Winter is Coming

2014pt3_Fringe_winter is comingThe impact a television show has had is undeniable when all that is required of the cast of a spoof show is to walk onstage and sing the theme to receive a joyful round of applause; with thousands of pages of George R R Martin’s A Song of Ice and Fire in print and forty hours of the television show Game of Thrones over four seasons, there is a vast well to be tapped for inspiration and an eager audience ready to share their enthusiasm for one of the most consistently compelling, involving, shocking and meticulously crafted shows on the prestigious HBO network.

What is presented is a standard student musical hung on the hook of a hit show without any real understanding of why the show is a hit or any attempt to emulate or satirise it, with the barest connection to Martin’s narrative, random quotes overlaid on a generic show with nothing incisive to say about the story or the genre. Created and performed by Vince Milesi, Michelle Brasier, James Baker, Leo Milesi and Laura Frew, this is a painfully amateur show without one post-modern hint that they might be sending up themselves, all that shines through is the unremitting awful.

When Vince tells Michelle that she can’t be Khaleesi because she can’t sing, dance or act, he is oblivious that it is himself he is describing, for all that is revealed in his stage hogging is that he is a terrible actor, while poor Laura and Leo are relegated to understudies. In fact, both Michelle and Laura can sing, and in his one moment where his permitted to make a significant contribution Leo makes a surprisingly scary White Walker, though keyboard player James’ time is principally spent looking as uncomfortable as the audience; it would be preferable had he simply been done with it and played the Rains of Castermere.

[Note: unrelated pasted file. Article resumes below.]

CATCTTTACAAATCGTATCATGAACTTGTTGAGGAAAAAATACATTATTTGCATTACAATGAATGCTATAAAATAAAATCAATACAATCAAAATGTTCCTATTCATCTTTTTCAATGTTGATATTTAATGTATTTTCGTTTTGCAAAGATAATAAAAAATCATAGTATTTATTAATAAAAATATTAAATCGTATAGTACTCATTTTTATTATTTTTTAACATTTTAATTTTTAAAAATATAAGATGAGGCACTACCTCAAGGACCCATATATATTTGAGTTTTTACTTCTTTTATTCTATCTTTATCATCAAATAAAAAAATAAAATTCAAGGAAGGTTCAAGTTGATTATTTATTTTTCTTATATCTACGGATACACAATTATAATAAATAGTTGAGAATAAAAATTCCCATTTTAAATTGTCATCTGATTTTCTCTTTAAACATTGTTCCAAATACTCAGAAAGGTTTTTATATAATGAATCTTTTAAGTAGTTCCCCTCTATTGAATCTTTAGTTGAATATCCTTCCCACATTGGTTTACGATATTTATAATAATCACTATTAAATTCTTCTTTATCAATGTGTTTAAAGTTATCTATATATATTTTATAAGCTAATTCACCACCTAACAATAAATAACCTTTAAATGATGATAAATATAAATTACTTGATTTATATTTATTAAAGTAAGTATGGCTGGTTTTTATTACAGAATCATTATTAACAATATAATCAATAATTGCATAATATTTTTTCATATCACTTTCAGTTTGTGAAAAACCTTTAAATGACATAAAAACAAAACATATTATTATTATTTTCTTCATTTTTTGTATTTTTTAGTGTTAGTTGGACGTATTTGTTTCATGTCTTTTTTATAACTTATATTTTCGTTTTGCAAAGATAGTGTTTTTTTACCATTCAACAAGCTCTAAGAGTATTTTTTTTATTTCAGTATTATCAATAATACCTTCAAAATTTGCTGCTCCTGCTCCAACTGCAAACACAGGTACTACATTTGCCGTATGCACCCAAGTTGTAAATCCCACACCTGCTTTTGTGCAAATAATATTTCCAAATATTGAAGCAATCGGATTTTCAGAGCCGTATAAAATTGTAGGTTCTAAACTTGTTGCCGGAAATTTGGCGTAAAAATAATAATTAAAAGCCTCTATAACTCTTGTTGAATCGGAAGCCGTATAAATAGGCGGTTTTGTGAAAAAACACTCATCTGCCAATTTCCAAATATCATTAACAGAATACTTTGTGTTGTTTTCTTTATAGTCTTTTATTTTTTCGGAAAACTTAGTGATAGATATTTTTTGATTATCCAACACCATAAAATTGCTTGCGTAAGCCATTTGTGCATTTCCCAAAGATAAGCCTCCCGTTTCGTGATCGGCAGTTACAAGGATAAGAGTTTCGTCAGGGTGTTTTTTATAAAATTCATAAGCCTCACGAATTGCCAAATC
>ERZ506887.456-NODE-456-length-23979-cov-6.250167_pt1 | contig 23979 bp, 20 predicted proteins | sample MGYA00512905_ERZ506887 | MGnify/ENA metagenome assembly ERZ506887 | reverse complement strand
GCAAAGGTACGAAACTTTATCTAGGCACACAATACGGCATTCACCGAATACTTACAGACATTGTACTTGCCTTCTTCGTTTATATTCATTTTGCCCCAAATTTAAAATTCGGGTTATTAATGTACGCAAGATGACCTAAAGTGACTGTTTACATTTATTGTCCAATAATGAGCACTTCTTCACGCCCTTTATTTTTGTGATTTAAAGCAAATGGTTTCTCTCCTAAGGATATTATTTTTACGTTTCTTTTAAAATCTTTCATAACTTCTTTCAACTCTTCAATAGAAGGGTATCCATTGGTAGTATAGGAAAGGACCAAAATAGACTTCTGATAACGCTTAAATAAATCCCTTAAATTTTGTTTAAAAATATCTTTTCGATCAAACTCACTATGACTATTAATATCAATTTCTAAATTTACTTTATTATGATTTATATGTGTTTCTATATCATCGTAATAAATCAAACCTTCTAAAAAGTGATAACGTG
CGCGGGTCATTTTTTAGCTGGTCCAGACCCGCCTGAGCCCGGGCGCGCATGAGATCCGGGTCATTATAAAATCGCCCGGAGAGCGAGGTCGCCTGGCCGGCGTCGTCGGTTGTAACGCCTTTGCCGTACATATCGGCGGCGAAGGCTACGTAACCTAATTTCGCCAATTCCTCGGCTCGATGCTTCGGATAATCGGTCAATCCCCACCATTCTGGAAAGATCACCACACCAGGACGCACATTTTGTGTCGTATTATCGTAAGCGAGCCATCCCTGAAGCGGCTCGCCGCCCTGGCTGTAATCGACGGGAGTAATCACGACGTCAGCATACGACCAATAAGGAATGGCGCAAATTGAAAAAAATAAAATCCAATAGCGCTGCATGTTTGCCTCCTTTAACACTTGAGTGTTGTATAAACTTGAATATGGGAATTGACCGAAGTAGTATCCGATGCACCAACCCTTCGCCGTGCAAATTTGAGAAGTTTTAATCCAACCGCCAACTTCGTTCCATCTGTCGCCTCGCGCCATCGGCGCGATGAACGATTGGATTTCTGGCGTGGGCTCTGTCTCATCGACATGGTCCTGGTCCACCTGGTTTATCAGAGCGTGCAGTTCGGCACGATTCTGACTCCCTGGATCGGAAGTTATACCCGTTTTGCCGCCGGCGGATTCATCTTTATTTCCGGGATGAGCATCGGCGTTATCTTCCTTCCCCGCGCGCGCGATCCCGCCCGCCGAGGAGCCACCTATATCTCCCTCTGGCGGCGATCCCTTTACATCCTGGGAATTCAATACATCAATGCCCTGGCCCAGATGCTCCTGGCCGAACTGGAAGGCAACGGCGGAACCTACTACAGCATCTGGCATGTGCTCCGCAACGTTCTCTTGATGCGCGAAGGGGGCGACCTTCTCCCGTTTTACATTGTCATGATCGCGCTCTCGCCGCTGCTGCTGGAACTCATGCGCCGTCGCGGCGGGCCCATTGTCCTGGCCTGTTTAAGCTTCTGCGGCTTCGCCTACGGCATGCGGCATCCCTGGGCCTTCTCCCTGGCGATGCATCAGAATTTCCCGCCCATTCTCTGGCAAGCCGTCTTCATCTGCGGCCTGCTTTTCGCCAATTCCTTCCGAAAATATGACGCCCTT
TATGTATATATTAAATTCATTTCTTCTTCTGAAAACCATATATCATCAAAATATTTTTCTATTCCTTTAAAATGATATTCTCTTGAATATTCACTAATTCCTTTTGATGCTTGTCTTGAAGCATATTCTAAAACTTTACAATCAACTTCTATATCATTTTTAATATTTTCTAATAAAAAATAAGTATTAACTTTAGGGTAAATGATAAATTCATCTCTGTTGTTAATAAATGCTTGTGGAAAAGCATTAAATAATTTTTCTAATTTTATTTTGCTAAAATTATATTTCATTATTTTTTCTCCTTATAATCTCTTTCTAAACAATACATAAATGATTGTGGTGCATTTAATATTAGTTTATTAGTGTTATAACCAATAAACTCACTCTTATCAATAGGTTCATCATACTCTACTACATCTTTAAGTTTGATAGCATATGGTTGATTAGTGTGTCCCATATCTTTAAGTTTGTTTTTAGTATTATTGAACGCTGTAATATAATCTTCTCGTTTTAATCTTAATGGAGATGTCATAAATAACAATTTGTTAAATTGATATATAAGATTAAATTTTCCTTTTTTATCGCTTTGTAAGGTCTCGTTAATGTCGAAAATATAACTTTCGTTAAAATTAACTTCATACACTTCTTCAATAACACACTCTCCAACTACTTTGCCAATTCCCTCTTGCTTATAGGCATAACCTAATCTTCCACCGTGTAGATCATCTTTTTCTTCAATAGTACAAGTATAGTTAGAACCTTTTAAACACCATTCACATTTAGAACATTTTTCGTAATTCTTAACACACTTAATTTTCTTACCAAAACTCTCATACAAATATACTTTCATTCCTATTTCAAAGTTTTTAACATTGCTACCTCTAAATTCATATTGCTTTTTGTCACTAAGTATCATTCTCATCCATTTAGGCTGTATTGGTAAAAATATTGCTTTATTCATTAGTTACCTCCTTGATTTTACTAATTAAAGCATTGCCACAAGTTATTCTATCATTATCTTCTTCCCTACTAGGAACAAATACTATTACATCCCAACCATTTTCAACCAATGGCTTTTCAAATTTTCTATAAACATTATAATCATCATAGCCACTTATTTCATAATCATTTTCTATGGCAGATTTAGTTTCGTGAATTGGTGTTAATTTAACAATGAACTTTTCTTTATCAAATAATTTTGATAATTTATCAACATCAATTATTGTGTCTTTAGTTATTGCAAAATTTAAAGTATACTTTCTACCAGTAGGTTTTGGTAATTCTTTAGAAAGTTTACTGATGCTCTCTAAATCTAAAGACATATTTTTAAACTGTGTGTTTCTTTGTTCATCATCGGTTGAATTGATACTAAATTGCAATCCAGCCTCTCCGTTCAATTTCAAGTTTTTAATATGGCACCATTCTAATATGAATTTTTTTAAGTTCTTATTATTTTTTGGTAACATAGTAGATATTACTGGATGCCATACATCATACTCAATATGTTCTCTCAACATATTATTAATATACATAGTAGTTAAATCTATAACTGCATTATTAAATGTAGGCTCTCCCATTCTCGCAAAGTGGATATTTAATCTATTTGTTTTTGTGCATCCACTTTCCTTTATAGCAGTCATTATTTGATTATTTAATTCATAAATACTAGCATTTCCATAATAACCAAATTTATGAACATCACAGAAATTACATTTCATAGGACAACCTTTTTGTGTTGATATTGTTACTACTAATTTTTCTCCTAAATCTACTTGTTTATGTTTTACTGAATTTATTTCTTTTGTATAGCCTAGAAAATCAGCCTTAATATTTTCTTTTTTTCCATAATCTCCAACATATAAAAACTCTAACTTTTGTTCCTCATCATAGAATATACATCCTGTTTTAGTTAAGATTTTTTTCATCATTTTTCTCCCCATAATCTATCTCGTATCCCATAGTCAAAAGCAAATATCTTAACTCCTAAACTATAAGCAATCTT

Focusing on about how shoddy standards are within amateur dramatics where egos supercede talent, no effort is made to introduce or explain Game of Thrones for those who are not already versed in it until half way through when a précis of the opening skips to the Red Wedding with no attempt to bridge the narrative gulf. There is no effort to build character, no invention in the use of props or costumes, the only moment of inspiration Sansa’s naughty dance in the style of Britney Spears at her wedding to King Joffrey, curtailed before the crucial conclusion.

A better approach would have been for the actors to each play in the style of one of the houses of Westeros, allying, conspiring, seducing, betraying, but instead it is a vanity piece for one actor, the other three being totally dominated by his charmless and inelegant bellowing. Even if the writers did not have dedication to read the entire series, they could have watched enough of the show to attempt to stay on topic for one single hour without repeatedly falling back on Lord of the Rings and Harry Potter jokes which serve only to prove how out of touch they are with their intended audience, seguing into Narnia as an excuse for Khaleesi Vince to take off his skirt and reveal his furred Mr Tumnus legs.

To attempt Game of Thrones in a Fringe show whose budget cannot hope to compete is an unreasonable expectation, so it must play to the strengths it can muster; Tyrion Lannister may be small in stature but he has become the defining character who has transcended the show, his incisive wit commanding attention, his barbed repartee having often proven him the master of men twice his size, but unable to demonstrate anything approaching a grasp of the complexity of their chosen subject or the reasons for its success, Winter is Coming is a cold excuse for a show.

The flyer boasts the achievement of the company at the Green Room awards including best musical direction, presumably won through feeding the competition poisoned pigeon pie. Backwards Anorak fail utterly on every conceivable artistic level, yet is not even so terrible as to pass the time as car crash entertainment, it is simply embarrassing, the most apt description the observation about “degrees in musical theatre but no real life skills.” For a superior comedy of unprofessional behind the scenes behaviour see Out Cast Theatre’s The Importance of Being Earnest as performed by Three Queens and a Duck; for a more entertaining and intelligent analysis of a popular television show which has grown to be a phenomenon see Dan Willis talking about The Walking Dead.

Winter is Coming continues until Monday 25th August

Should you choose to attend, please be warned that while not announced in the Fringe programme the show does contain strobe lighting




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